Have you ever been faced with an illness that threatened to take your life? Maybe someone you know and care about was in that situation. So often people find themselves in life threatening situations due to an illness or accident. Depending on their illness or injury, they may be unable to speak or make decisions about how they want their doctor to proceed.
If left up to a family member, that person may make a decision based upon his own instinct or, sad to say, his own interest. There’s just no way to know what the patient really wants. And so many times, decisions are made without thought, care or consideration.
What Is A Living Will
This is why it’s so important to have a living will. A living will is like and, at the same time, unlike a last will and testament.
It’s similar in the sense that both documents clearly reflect what the person’s wishes are. They were thought about prior to the illness or death and they must be honored.
There can be no misinterpretation about what’s written because both documents are signed and as the song goes…sealed and delivered.
So let’s take a close look at a living will. A living will document is also called an advanced directive. It essentially directs doctors as to what your wishes are for end of life medical care.
This includes questions about life support, tube feeding, artificial hydration, pain medication and more.
This is so important because as stated above, if you can’t communicate your wishes, they won’t be honored. Not purposely but just because no one will know what your wishes are.
If you’re serious about having your last will and testament prepared, it’s advisable to be equally as serious about preparing a living will.
You wouldn’t want your family members and doctors guessing what you would want in terms of treatment because you’re too ill or injured to express it.
Everyone may have their own opinion of what they think you want and it may not be the case at all. It could end up becoming a major conflict. In many cases, it could end up in court.
Terms To Know
Durable Power of Attorney (DPOA) is a document used in conjunction with a living will. Depending on where you live, both documents may be combined. The purpose of the document is to assign another person to ensure that the end of life treatment wishes found in the document are complied with.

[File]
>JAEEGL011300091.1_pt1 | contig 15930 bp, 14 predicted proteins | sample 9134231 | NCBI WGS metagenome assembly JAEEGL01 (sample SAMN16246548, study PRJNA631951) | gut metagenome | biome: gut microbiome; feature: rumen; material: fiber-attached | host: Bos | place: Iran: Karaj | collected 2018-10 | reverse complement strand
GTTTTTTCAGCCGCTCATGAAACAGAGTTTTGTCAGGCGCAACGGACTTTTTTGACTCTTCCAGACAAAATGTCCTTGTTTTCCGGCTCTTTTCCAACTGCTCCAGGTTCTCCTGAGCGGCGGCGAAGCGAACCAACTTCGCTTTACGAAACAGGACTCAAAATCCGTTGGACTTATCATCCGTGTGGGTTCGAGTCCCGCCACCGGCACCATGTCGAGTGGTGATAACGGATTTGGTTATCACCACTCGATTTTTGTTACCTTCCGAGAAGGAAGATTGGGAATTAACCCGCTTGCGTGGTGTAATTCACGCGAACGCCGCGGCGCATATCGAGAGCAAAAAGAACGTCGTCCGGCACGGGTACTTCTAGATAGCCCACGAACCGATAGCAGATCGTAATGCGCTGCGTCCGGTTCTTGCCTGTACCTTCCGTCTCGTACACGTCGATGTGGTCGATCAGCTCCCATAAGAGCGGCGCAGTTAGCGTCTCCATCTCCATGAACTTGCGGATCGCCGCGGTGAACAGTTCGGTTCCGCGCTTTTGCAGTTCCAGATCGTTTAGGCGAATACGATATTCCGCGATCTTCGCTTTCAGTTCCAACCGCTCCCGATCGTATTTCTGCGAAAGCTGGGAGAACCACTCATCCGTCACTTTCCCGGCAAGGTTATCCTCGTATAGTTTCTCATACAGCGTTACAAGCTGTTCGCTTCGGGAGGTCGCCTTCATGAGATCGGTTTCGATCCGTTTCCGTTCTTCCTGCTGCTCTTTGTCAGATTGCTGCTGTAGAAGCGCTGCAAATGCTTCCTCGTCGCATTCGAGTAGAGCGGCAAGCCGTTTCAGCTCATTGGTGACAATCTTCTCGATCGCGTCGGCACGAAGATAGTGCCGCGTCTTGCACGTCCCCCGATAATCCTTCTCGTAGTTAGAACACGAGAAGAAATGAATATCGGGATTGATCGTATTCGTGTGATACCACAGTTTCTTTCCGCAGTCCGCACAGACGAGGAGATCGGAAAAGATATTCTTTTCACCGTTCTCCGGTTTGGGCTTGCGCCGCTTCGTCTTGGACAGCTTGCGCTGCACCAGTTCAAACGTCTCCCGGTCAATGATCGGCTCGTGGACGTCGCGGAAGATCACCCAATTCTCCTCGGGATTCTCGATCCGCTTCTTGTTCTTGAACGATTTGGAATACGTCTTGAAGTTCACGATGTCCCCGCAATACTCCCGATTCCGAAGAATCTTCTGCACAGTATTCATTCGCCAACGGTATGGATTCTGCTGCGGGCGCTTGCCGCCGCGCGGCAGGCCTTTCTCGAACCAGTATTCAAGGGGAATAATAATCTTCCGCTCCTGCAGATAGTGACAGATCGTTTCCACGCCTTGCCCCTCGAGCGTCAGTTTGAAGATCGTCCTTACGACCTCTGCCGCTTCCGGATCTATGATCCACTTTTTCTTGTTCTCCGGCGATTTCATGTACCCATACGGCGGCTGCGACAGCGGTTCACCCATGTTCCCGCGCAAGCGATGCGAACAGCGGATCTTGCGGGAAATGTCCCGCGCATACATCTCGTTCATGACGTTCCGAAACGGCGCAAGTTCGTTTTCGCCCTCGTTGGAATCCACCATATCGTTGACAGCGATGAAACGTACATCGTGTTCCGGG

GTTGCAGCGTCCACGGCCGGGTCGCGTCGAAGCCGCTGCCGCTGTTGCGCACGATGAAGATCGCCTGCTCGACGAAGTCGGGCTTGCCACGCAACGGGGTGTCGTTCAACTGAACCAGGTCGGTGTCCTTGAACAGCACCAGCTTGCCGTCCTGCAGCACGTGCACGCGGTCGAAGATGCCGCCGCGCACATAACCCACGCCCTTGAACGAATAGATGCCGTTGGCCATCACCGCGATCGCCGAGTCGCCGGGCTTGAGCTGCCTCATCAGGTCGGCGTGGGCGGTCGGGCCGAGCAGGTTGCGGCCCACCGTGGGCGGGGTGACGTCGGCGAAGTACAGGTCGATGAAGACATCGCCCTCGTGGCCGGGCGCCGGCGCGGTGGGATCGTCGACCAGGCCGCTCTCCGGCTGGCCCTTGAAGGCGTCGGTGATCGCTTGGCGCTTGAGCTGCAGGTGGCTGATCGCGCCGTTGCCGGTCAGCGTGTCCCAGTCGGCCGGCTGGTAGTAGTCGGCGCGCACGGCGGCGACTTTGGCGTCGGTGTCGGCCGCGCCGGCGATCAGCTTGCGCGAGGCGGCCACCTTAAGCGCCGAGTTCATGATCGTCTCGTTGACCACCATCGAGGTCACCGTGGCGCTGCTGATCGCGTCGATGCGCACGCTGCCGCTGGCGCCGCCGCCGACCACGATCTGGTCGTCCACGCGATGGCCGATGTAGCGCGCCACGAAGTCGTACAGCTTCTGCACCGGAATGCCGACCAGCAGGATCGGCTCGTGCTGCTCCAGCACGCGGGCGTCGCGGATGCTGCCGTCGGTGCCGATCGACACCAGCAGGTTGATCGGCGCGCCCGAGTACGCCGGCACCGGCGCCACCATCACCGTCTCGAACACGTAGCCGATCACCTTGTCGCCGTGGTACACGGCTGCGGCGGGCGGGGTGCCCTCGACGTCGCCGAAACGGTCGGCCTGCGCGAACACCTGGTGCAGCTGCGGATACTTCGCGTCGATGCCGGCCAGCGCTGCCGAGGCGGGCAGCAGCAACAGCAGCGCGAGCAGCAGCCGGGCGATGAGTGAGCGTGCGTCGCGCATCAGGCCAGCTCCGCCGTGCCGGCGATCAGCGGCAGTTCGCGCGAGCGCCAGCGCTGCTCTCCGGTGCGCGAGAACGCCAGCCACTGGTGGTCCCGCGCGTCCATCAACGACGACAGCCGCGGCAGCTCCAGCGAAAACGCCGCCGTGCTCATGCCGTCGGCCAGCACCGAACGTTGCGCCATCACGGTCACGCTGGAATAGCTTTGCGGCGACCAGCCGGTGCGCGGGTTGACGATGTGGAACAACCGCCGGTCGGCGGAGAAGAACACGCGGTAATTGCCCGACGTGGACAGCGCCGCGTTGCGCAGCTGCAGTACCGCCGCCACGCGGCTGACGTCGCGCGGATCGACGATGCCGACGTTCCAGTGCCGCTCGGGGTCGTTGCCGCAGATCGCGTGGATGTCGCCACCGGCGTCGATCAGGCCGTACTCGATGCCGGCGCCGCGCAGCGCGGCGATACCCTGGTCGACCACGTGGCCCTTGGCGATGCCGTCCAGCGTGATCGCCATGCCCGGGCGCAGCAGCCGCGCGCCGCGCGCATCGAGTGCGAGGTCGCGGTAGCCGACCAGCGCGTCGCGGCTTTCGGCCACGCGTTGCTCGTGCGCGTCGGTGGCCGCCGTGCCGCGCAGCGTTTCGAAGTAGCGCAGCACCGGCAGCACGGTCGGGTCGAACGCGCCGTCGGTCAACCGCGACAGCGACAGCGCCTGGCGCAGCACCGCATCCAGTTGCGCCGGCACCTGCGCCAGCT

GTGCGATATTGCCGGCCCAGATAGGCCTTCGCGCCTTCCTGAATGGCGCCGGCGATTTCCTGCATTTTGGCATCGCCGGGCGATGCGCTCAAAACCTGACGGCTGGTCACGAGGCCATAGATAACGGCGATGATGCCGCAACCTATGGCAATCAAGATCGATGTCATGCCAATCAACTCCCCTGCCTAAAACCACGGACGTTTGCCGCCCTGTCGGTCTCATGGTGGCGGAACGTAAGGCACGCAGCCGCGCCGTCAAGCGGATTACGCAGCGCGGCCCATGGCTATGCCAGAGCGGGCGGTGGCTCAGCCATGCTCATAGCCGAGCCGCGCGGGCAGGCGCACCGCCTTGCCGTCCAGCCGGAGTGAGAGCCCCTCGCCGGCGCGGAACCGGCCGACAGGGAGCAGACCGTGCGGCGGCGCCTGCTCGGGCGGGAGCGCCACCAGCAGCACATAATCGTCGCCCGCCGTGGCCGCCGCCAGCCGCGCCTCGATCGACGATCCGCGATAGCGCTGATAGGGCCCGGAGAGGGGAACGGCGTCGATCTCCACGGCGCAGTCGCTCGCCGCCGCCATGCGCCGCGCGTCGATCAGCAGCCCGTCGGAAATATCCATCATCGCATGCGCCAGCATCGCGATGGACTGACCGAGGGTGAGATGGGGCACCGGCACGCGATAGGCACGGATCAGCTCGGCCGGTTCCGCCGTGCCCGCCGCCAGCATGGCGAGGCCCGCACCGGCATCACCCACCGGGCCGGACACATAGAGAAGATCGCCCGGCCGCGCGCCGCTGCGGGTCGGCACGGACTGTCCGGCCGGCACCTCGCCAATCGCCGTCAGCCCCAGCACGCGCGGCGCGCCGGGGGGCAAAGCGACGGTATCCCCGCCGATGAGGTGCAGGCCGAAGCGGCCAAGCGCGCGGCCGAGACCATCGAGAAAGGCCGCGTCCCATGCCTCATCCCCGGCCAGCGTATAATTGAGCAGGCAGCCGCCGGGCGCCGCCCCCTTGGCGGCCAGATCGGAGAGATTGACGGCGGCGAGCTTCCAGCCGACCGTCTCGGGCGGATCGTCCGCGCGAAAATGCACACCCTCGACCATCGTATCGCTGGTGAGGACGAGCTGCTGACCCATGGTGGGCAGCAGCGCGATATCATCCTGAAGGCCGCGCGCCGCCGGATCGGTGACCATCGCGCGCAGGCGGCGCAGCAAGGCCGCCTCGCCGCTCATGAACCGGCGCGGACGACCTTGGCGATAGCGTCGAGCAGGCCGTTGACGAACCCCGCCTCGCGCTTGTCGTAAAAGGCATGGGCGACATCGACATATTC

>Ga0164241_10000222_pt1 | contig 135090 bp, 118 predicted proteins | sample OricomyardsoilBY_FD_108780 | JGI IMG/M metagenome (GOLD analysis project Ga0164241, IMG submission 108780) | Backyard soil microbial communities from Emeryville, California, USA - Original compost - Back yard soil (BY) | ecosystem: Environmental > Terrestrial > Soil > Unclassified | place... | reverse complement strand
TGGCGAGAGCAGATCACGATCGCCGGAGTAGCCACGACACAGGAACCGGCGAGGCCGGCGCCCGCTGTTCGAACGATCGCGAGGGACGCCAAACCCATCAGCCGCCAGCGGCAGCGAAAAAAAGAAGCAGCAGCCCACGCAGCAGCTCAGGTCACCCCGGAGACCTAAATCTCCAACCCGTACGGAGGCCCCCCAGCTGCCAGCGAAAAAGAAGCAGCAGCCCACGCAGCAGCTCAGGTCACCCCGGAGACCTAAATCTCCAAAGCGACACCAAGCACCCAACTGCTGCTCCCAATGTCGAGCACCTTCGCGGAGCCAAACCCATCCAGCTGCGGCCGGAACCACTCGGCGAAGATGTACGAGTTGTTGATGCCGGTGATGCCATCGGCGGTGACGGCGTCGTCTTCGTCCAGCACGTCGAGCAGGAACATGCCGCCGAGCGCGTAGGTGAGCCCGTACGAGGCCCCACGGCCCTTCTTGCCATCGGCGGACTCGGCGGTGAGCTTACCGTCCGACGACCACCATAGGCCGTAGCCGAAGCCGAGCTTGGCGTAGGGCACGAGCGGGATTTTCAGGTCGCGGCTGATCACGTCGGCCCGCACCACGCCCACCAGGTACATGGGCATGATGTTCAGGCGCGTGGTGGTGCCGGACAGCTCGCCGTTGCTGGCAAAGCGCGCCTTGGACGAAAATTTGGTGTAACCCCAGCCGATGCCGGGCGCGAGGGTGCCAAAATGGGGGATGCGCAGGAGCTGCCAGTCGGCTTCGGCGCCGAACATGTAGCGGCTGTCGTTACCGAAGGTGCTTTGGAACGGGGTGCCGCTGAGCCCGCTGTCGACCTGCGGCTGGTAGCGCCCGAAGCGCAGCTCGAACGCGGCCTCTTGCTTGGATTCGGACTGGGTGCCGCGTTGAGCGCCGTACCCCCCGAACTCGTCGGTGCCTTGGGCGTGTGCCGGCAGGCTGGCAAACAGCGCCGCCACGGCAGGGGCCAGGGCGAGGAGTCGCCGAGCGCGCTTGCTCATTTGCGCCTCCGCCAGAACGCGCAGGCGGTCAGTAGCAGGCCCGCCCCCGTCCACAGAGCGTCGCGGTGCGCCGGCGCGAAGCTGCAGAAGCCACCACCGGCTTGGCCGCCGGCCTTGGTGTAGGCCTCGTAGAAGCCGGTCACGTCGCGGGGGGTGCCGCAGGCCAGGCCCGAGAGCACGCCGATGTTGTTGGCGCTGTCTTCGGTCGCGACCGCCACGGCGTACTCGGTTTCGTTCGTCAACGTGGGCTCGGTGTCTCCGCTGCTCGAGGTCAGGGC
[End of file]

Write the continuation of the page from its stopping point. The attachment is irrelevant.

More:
Power of Attorney is the person designated to be the healthcare proxy, also known as the agent or attorney-in-fact of the person who wrote the DPOA. A person designated to be your health proxy has certain rights/responsibilities:
- make decisions about issues not addressed in your living will document
- can terminate any doctor who they feel is not adequately addressing your care
- ensure your wishes be granted in a court of law
- access to your medical recrods
- full visitation rights
Palliative care is care to decrease pain and suffering with the intention of improving the quality of life for the patient. Since palliative care can be given to patients who face life-threatening illnesses, at any stage of their illness, it should be a key item in the living will. Palliative care includes treating people with diseases such as cancer, Alzheimers, kidney disease, Parkinson’s, congestive heart failure, ALS, chronic obstructive pulmonary disease (COPD), to name a few. The treatment can include shortness of breath, nausea, depression, fatigue, loss of sleep, anxiety and more.
Do Not Resuscitate Orders (DNR) Critical to your living will and should be added to it is the DNR Order. This clearly states your wishes for resuscitation.
Estate Planning Attorney helps people write clear and specific instructions for the future handling of healthcare among other important matters.
What Happens After Death
Once the person who wrote the DPOA passes away, the heath proxy’s authority ends. The only other possible tasks would be to make decisions about organ donating and autopsies.
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